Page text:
‘Many crises’ loom for NC public schools due to delay in state budget’s passing, Truitt says

Politics

RALEIGH, N.C. (WNCN) – The state Superintendent of Public Instruction Catherine Truitt (R) warned of “many crises” looming for schools amid the delay in getting a state budget passed, just as a judge is considering whether to force the state to spend more on education.

Truitt wrote Gov. Roy Cooper (D) and Republican legislative leaders this week about her concerns, saying there are some programs about to lose funding and some that don’t have the money to begin due to no budget being enacted.

“There are very serious consequences in the near term for our students and their families and our educators,” she said in an interview Tuesday. “The time is now. Limbo is not an option for our state, in particular in education.”

She highlighted some examples, including more than 150 schools that could lose funding for internet access (affecting more than 14,000 students) and the potential for “massive delays” in processing teacher licenses due to a contract expiring earlier this year.

“All of those school leaders and teachers are really moving heaven and earth to not just get kids caught up but to also allow them to accelerate forward,” she said. “When I think about all of the plans that are in place, some of which hinge on money passing from the budget, I think it makes us all pretty nervous to think that some of these things might not be funded.”

She urged state leaders to put a budget up for a vote, saying she does not want to see a repeat of two years ago when the two parties never reached a compromise. Republicans went on to enact a series of so-called “mini-budgets” that funded parts of the budget that were largely agreed upon.

“Mini budgets, which have been the solution in the past, are not a solution coming out of a pandemic,” she said. “Mini budgets are simply a Band-Aid.”

Republican leaders in the General Assembly said there could be votes on a state budget next week, more than four months into the current fiscal year.

They’ve held closed-door talks with Gov. Roy Cooper and Democratic leaders in the General Assembly, but it’s unclear if those discussions will lead to a compromise.

“We are still far apart,” said House Speaker Tim Moore (R). “We’re not together on the taxes in terms of where the legislature is and the Governor. We really believe in significant tax relief.”

Republicans may attempt to pass a budget that does not have the Governor’s approval by trying to convince a handful of Democrats to join with them in overriding a veto.

The budget talks are happening as a judge could issue an order Wednesday compelling state leaders to put about $1.7 billion in the state treasury toward education as part of the long-running Leandro school funding case.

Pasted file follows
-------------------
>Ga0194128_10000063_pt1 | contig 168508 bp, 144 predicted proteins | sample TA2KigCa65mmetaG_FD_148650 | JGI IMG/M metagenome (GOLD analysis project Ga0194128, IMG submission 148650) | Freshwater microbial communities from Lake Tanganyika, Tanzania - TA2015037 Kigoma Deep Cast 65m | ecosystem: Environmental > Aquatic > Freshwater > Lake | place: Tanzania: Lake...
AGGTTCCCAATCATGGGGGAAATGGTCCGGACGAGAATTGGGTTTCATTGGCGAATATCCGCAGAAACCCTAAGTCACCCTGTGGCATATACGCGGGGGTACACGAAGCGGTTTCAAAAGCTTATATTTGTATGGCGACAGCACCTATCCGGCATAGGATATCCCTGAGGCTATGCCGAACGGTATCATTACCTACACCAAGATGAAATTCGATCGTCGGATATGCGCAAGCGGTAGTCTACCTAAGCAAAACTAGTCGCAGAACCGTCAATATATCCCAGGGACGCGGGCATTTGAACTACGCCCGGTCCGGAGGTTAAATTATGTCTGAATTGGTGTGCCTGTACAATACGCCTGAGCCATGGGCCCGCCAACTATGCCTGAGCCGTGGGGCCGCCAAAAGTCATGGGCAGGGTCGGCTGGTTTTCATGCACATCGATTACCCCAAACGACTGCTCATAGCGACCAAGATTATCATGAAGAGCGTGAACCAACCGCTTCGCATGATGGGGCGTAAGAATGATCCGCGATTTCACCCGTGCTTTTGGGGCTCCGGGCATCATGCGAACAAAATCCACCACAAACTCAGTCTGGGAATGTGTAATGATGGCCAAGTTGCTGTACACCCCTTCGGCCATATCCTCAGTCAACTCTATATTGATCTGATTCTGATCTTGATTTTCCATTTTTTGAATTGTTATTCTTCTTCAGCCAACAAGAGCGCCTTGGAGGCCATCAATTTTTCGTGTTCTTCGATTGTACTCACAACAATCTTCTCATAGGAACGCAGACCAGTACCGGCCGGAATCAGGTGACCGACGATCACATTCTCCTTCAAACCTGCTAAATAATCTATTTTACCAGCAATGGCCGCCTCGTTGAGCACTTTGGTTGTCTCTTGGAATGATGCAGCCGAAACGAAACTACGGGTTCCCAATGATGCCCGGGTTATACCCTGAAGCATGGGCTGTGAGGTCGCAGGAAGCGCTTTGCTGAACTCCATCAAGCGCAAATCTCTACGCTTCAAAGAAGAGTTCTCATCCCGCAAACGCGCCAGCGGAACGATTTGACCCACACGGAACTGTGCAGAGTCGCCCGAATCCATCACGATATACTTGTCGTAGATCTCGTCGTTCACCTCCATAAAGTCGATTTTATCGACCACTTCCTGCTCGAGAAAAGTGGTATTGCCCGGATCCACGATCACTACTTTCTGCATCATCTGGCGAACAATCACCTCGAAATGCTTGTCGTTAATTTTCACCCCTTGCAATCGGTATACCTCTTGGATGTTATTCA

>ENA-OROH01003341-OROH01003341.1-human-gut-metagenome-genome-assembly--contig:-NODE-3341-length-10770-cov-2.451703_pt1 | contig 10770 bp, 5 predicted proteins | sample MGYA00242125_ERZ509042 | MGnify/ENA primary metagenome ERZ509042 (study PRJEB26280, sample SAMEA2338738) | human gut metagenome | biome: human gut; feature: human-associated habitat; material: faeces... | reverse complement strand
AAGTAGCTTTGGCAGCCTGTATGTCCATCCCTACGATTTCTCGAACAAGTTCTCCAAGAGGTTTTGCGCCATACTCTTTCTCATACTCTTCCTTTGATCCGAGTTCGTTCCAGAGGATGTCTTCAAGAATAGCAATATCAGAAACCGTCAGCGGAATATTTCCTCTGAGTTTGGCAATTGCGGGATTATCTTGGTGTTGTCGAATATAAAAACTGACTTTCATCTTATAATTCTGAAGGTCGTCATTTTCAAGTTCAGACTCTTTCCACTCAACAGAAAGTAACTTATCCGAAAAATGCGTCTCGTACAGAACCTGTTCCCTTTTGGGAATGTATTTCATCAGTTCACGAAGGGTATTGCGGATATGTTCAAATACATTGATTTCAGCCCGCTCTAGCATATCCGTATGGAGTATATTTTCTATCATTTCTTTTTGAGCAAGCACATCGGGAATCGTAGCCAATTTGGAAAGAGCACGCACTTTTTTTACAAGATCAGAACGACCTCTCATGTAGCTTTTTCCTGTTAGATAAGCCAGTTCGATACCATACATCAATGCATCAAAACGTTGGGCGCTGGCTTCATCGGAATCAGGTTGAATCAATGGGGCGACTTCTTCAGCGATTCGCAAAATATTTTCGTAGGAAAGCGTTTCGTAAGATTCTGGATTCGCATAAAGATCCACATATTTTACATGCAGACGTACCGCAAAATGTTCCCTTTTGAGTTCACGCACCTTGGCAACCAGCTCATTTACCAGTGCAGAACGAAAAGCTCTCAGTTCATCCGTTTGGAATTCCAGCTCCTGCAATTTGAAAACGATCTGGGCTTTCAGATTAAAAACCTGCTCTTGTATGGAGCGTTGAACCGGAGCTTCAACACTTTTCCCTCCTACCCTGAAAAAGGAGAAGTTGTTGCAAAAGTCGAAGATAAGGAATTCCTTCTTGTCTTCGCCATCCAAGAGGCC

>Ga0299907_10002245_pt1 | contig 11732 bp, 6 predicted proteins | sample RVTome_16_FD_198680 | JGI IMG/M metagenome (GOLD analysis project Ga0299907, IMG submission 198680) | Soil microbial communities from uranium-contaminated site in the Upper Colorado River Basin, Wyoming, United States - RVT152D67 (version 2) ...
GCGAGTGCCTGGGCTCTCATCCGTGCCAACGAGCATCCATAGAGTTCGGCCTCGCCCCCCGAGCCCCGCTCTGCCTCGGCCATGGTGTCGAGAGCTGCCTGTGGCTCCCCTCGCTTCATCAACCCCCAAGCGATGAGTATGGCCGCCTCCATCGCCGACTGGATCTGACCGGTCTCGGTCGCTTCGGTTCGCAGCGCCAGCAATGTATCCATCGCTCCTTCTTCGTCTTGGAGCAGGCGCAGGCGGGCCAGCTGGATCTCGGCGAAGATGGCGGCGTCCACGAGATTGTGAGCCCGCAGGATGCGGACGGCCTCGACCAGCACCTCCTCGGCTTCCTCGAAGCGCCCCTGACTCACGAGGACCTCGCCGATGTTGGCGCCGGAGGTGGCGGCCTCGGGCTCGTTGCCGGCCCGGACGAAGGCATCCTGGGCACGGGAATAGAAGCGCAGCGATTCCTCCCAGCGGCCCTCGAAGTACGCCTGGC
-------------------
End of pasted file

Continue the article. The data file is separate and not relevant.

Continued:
Judge David Lee will consider that proposal by the plaintiffs in the case during a hearing Wednesday afternoon. In a court filing Monday night, lawyers in Democratic Atty. Gen. Josh Stein’s office noted the state has more than enough money available to fund the next two years of the $5.6 billion plan.

“As a separate and coequal branch of government, this Court has inherent authority to order that the State abide by the Constitution’s commands to meet its constitutional obligations. In doing so, the Court’s Order will enable the State to meet its obligations to students, while also avoiding encroachment upon the proper role of the legislature,” writes Senior Deputy Atty. Gen. Amar Majmundar.

Gov. Cooper called for fully funding the Leandro plan in his budget proposal, while Republicans in the legislature proposed paying for a fraction of it.

General Assembly leaders have rejected the idea that the judge can force the state to spend the money, with Sen. Deanna Ballard (R-Watauga) calling the case a “circus” on Tuesday.

Ahead of the hearing, Democratic senators and advocacy groups highlighted a report by the left-leaning group Progress NC that called attention to funding issues teachers, parents and students have faced in schools. Click here to read: https://ncschoolfacts.com/report/

The report notes problems related to understaffing, crowded classrooms, insufficient supplies and other things.

“The state legislature has billions in reserves. And, the same politicians who don’t want to fund our schools also are proposing tax cuts for the wealthiest North Carolinians,” said Bryan Proffitt, a history teacher and vice president of the North Carolina Association of Educators. “The Leandro decision mandated that equitable funding when I was in high school. And, I am here at 42 years old, halfway through my career, speaking at a press conference to demand that we finally take action.”

Bob Luebke, senior research fellow at the Center for Effective Education at the conservative John Locke Foundation, said the case could put the legislature and the judicial branch on a “collision course.”

He noted the recent efforts by Democrats and Republicans to find a compromise on the state budget.

“If Judge Lee orders the legislature to spend this amount of money, $1.7 billion, on the first two years of a remediation plan, I think it torpedoes a lot of that,” he said. “They’re angry that this plan is being basically shoved down their throat and said they have to follow it.”

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